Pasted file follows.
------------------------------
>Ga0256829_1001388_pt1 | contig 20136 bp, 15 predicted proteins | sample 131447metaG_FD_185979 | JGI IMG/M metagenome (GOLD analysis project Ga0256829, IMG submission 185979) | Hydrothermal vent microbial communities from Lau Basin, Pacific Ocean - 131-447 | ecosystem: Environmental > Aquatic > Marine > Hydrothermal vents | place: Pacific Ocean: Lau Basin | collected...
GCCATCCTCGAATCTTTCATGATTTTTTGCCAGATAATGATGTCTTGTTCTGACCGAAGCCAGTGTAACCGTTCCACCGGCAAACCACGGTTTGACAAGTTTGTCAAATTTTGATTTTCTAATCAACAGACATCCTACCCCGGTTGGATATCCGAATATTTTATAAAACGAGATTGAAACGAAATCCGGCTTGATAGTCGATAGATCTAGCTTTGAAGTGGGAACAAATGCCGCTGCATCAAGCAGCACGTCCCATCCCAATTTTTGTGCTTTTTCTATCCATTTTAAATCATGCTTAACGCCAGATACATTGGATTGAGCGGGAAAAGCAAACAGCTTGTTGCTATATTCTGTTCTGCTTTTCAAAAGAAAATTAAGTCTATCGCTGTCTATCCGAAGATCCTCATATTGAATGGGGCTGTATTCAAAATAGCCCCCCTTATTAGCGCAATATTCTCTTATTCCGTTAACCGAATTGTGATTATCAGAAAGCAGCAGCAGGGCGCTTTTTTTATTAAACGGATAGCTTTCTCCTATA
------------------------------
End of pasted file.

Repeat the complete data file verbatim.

>Ga0256829_1001388_pt1 | contig 20136 bp, 15 predicted proteins | sample 131447metaG_FD_185979 | JGI IMG/M metagenome (GOLD analysis project Ga0256829, IMG submission 185979) | Hydrothermal vent microbial communities from Lau Basin, Pacific Ocean - 131-447 | ecosystem: Environmental > Aquatic > Marine > Hydrothermal vents | place: Pacific Ocean: Lau Basin | collected...
GCCATCCTCGAATCTTTCATGATTTTTTGCCAGATAATGATGTCTTGTTCTGACCGAAGCCAGTGTAACCGTTCCACCGGCAAACCACGGTTTGACAAGTTTGTCAAATTTTGATTTTCTAATCAACAGACATCCTACCCCGGTTGGATATCCGAATATTTTATAAAACGAGATTGAAACGAAATCCGGCTTGATAGTCGATAGATCTAGCTTTGAAGTGGGAACAAATGCCGCTGCATCAAGCAGCACGTCCCATCCCAATTTTTGTGCTTTTTCTATCCATTTTAAATCATGCTTAACGCCAGATACATTGGATTGAGCGGGAAAAGCAAACAGCTTGTTGCTATATTCTGTTCTGCTTTTCAAAAGAAAATTAAGTCTATCGCTGTCTATCCGAAGATCCTCATATTGAATGGGGCTGTATTCAAAATAGCCCCCCTTATTAGCGCAATATTCTCTTATTCCGTTAACCGAATTGTGATTATCAGAAAGCAGCAGCAGGGCGCTTTTTTTATTAAACGGATAGCTTTCTCCTATA